A hospice referral may come as a surprise to a patient and their loved ones. After a long illness, a progressing disease, or a life-limiting injury, families may correlate hospice with giving up hope. To the contrary, hospice opens the door to a network of professional support, compassionate care for pain and symptom management and resources for the patient and their families.
Many families unnecessarily delay hospice because they don’t understand its benefits. Waiting too long for hospice can affect an individual’s quality of life, and even the quantity, as patients often live longer (and better) on hospice. Medicare-certified hospice care can usually occur in your home or other facility where you live, like a nursing home. Hospice care can also take place in an inpatient hospice facility.
You can qualify for hospice care, if you have Medicare Part A (Hospital Insurance) and meet all of these conditions:
- Your hospice doctor and your regular doctor (if you have one) certify that you’re terminally ill (with a life expectancy of 6 months or less).
- You accept comfort care (palliative care) instead of care to cure your illness.
- You sign a statement choosing hospice care instead of other Medicare-covered treatments for your terminal illness and related conditions.
Most commercial or private insurance plans have a hospice benefit that mirrors the Medicare hospice benefit. There may be some out-of-pocket costs for care.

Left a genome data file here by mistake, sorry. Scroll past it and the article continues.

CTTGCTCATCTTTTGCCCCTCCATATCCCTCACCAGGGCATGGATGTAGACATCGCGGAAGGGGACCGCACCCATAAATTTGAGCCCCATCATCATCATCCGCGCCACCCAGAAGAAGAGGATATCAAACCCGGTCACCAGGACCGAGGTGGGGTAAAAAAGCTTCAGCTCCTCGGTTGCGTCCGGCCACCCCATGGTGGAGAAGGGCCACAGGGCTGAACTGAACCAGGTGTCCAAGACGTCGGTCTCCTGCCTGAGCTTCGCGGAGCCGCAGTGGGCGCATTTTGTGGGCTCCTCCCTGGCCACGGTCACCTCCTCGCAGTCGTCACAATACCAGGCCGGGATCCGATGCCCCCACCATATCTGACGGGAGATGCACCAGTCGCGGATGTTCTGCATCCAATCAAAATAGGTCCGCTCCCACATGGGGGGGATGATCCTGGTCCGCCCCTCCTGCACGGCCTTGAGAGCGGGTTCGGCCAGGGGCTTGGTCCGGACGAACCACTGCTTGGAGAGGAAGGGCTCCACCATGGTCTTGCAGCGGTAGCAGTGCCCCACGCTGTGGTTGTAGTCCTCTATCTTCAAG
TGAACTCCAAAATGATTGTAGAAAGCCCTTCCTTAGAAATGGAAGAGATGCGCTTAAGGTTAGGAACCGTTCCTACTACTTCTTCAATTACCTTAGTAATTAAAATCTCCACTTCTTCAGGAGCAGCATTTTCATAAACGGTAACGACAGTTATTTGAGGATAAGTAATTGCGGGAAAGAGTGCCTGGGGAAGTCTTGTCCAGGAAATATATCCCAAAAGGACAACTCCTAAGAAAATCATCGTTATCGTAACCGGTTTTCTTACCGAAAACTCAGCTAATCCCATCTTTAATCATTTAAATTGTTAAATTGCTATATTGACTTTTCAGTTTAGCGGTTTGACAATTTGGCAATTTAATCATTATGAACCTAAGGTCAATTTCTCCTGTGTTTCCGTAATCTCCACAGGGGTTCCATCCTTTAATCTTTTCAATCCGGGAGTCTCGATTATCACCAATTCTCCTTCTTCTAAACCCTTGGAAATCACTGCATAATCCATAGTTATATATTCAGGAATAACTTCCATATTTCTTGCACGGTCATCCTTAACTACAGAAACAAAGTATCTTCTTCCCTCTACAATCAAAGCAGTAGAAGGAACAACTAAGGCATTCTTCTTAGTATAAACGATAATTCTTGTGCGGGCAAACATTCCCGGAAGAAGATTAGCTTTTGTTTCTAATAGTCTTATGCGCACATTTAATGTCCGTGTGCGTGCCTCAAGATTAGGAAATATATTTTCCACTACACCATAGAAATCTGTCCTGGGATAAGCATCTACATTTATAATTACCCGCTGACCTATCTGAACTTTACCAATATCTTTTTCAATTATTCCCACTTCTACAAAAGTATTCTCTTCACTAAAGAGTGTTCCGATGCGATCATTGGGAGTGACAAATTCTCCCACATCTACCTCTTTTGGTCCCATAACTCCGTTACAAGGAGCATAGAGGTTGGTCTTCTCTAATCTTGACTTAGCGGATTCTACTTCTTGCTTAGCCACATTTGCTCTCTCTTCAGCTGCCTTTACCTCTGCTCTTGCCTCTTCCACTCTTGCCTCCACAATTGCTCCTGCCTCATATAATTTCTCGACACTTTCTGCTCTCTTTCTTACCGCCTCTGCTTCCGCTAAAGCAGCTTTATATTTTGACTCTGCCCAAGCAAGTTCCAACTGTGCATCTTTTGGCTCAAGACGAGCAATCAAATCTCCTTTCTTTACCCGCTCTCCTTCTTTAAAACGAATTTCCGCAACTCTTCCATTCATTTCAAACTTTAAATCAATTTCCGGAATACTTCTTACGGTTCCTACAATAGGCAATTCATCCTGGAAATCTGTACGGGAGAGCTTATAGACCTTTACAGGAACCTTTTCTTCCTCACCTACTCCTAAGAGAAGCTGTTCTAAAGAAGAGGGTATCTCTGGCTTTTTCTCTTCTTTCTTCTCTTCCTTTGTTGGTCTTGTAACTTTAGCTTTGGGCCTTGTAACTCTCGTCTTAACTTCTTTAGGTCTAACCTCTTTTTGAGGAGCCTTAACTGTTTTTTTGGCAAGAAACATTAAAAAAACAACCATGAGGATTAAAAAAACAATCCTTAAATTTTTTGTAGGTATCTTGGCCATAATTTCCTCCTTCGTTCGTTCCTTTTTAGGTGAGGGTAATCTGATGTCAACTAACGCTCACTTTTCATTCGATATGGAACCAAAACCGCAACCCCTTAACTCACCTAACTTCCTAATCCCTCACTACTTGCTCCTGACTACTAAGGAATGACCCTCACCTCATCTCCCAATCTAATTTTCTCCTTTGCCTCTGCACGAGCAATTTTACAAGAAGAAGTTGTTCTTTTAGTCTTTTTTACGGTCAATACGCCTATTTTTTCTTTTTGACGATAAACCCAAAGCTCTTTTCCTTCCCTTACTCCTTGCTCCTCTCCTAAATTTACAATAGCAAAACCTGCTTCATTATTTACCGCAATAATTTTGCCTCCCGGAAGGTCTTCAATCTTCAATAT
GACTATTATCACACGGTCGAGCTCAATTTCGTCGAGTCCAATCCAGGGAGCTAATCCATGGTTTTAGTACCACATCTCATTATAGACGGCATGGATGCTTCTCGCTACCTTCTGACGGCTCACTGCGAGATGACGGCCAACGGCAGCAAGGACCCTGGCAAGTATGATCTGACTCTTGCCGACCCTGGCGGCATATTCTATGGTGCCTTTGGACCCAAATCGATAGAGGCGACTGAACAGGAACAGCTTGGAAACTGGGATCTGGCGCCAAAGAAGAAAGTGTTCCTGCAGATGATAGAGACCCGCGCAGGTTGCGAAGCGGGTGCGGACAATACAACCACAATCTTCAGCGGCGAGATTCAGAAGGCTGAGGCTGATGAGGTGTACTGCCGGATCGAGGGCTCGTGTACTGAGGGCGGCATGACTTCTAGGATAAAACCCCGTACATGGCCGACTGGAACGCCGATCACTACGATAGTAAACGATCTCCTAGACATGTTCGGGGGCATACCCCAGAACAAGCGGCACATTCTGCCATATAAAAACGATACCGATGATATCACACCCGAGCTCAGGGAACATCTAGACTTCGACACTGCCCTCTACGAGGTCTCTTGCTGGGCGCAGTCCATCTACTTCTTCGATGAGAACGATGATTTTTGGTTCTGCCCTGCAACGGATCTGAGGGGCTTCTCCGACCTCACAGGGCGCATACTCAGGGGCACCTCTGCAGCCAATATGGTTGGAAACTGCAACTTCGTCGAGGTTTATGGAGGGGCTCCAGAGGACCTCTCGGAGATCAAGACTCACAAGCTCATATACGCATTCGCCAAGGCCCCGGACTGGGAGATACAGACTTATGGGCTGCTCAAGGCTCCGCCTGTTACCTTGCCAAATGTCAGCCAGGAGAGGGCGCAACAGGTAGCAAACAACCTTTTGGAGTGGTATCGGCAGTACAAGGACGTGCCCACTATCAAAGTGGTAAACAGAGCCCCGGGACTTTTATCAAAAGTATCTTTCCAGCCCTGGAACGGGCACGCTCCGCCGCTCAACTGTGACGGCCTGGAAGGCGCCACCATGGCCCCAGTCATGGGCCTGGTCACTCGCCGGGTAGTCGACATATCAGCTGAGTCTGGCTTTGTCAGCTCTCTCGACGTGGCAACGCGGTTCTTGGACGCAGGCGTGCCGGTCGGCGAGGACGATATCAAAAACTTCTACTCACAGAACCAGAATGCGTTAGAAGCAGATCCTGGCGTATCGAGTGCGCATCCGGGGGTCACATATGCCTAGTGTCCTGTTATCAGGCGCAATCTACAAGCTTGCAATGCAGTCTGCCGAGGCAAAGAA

Signs It May be Time for Hospice
But how do you know when it’s time for hospice? How can you predict the final stages of life? When can you tap into the needed resources to get the pain relief and help you deserve? Even if your physician has not referred you for a hospice evaluation, the questions below can help you understand if hospice might be the appropriate type of care needed. Have you or your loved one:
- Been hospitalized or gone to the emergency room several times in the past six months? These may indicate that the current treatment plan is not working.
- Been contacting your physician more frequently? If you or your loved one is contacting physicians more frequently to manage symptoms, it may indicate a need for more comprehensive care.
- Started taking medication to try to relieve pain and symptoms? Being unable to keep up with pain or symptoms may indicate you need more options.
- Begun spending most of the day in a chair or bed and have shortness of breath, even while resting?
- Fallen several times over the past six months? Hospice services can help with home safety and equipment.
- Started needing help from others with two or more of the following daily activities?
- Getting in/out of bed
- Experienced noticeable weight loss and weakness or fatigue?
- Experienced recurring infections?
- Started having loss of bowel or bladder functions?
- Been diagnosed with a terminal illness or told by a physician that life expectancy is limited?
If you answered “yes” to four or more of these questions, it may be time for a hospice evaluation. Contact your physician or local Heart to Heart Hospice location to determine if now is the right time for hospice. Download a printable version of the questions above.
Never Truly Ready, but Prepared
We’re never completely ready to say goodbye to our loved ones, but we can alleviate some stress by having end-of-life conversations sooner rather than later. Outlining your wishes provides direction for the process and peace of mind. Finally, recognizing the key signs for hospice readiness helps pave the way for compassionate help and vital resources.